3

I wish for entries in my bibliography to be set in sentence case. To do so I have been using \DeclareFieldFormat{titlecase}{\MakeSentenceCase*{#1}} in my preamble. I then use curly braces in my entries to preserve capitalisation for proper nouns and other words. However, this protection does not seem to effect single letters. Consider the following MWE:

\documentclass{article}

\usepackage{filecontents}
\usepackage[backend=biber, style=authoryear, maxbibnames=10]{biblatex}

\DeclareFieldFormat{titlecase}{\MakeSentenceCase*{#1}}

\begin{filecontents}{\jobname.bib}
@Article{     creutz88,
  Title     = {Global Monte Carlo algorithms for many-fermion systems},
  Author    = {Creutz, Michael},
  Journal   = {Physical Review {D}},
  Volume    = {38},
  Number    = {4},
  Pages     = {1228--1238},
  Year      = {1988},
  Publisher = {APS}
}
@Article{     metropolis49,
  Title     = {The monte carlo method},
  Author    = {Metropolis, Nicholas and Ulam, Stanislaw},
  Journal   = {Journal of the {American} Statistical Association},
  Volume    = {44},
  Number    = {247},
  Pages     = {335--341},
  Year      = {1949},
  Publisher = {Taylor \& Francis}
}
\end{filecontents}

\addbibresource{\jobname}

\begin{document}

Stanislaw Ulam was one of the original pioneers of Monte Carlo methods
\parencite{metropolis49}.

With a problem of dimension $d$, the computational expense of a random-walk
sampler is $O(d^2)$, whereas the cost of Hamiltonian Monte Carlo is roughly
$O(d^{5/4})$ \parencite{creutz88}.

\printbibliography

\end{document}

This produces the bibliography:

Creutz, Michael (1988). “Global monte carlo algorithms for many-fermion sys-
tems”. In: Physical review d 38.4, pp. 1228–1238.
Metropolis, Nicholas and Stanislaw Ulam (1949). “The monte carlo method”.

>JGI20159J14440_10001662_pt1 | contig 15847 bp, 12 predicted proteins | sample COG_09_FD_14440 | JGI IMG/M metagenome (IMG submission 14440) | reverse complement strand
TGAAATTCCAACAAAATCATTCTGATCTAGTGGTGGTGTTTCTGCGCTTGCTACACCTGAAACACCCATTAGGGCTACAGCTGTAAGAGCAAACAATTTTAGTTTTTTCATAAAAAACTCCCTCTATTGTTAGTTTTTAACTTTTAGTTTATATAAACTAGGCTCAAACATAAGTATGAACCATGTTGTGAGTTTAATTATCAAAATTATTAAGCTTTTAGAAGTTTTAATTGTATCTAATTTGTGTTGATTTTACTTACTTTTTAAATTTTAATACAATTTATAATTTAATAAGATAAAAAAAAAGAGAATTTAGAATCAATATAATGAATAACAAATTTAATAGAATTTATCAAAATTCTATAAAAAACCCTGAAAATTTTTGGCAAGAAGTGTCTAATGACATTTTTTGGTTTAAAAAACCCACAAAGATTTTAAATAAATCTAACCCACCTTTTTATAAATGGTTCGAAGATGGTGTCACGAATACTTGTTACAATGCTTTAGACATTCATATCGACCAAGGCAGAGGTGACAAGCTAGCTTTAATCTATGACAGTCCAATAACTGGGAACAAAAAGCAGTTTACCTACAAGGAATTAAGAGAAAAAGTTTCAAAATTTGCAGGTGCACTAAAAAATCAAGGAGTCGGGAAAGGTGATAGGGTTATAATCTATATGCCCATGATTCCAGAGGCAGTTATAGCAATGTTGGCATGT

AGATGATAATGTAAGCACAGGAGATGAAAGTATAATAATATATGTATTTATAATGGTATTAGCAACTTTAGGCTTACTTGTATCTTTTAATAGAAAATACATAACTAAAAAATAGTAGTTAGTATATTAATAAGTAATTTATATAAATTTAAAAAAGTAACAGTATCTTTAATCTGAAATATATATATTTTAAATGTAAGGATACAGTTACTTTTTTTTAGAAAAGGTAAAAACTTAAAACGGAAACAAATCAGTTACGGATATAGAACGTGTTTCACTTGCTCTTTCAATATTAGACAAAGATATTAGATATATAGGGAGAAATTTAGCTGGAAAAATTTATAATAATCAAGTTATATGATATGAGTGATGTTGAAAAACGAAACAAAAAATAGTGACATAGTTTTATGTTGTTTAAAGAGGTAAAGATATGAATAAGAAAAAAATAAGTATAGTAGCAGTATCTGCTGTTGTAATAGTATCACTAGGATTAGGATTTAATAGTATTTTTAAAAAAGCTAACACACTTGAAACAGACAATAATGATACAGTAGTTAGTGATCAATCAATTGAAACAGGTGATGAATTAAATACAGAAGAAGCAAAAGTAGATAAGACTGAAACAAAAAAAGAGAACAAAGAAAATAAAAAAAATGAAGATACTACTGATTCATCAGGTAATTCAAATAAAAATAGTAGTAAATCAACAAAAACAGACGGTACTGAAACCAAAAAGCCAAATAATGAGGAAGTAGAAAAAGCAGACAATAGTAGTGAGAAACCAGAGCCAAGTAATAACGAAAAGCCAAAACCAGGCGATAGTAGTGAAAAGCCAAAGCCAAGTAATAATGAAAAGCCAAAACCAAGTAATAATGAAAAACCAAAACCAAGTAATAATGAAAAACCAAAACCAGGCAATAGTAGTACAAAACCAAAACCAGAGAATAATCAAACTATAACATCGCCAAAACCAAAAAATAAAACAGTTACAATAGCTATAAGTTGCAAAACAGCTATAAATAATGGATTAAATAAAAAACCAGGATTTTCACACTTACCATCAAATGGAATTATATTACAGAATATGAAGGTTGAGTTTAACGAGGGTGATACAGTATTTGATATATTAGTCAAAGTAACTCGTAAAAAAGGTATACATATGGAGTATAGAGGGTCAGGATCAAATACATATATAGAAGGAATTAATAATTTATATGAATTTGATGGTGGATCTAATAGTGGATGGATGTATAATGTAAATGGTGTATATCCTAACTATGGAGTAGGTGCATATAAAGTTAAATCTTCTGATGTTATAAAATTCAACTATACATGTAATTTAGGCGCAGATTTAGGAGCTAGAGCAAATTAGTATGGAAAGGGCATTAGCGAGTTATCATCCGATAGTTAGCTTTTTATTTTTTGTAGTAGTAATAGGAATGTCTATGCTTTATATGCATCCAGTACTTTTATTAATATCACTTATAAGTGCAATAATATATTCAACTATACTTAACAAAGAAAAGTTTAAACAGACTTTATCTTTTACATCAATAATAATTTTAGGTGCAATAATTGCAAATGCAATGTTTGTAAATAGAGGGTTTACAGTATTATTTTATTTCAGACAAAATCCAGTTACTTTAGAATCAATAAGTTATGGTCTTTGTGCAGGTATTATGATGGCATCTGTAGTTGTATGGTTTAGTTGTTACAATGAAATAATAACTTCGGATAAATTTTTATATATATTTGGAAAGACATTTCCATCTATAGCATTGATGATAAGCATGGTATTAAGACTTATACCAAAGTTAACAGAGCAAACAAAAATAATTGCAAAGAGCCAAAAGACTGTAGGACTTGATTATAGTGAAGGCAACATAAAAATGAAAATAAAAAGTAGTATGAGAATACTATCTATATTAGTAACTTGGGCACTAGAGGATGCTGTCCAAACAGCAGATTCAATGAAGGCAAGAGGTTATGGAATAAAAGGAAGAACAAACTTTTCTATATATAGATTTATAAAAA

In: Journal of the American statistical association 44.247, pp. 335–341.

The entries are in sentence case as desired. And the capitalisation of American has been preserved, as intended. However, the capitalisation in Physical Review {D} has not been preserved.

So, how do I protect capitalisation of single letters in my bibliography? Or what is it that I'm misunderstanding in my current approach?

2 Answers 2

4

As mentioned in Kate's answer with a current version of biblatex and Biber the MWE as posted produces

Physical review D

for the journal title (I can believe that older versions of Biber inadvertently removed too many braces here: braces can mean a lot of different things in a .bib file and in some cases it makes sense to remove them, e.g. when they are used for legacy ASCII input as {\"a} for ä).

So the brace protection should work, but I would try to get around having to case protect journal titles in the first place.

While some styles require titles be given in sentence case that is usually not the case for journal titles, which are more akin to proper names. So I would argue that it is more natural to make sure that \MakeSentenceCase does not apply to journaltitle/journal. The standard styles have a catch all titlecase format, which makes that tricky, but the biblatex-ext styles offer more fine-grained control (see for example my answers to Sentence case for titles in biblatex and In biblatex, make title sentence case but not journal name, note that both questions have recieved other answers that don't use biblatex-ext as well, so if you don't like to switch to it, you may find one of the other answers helpful).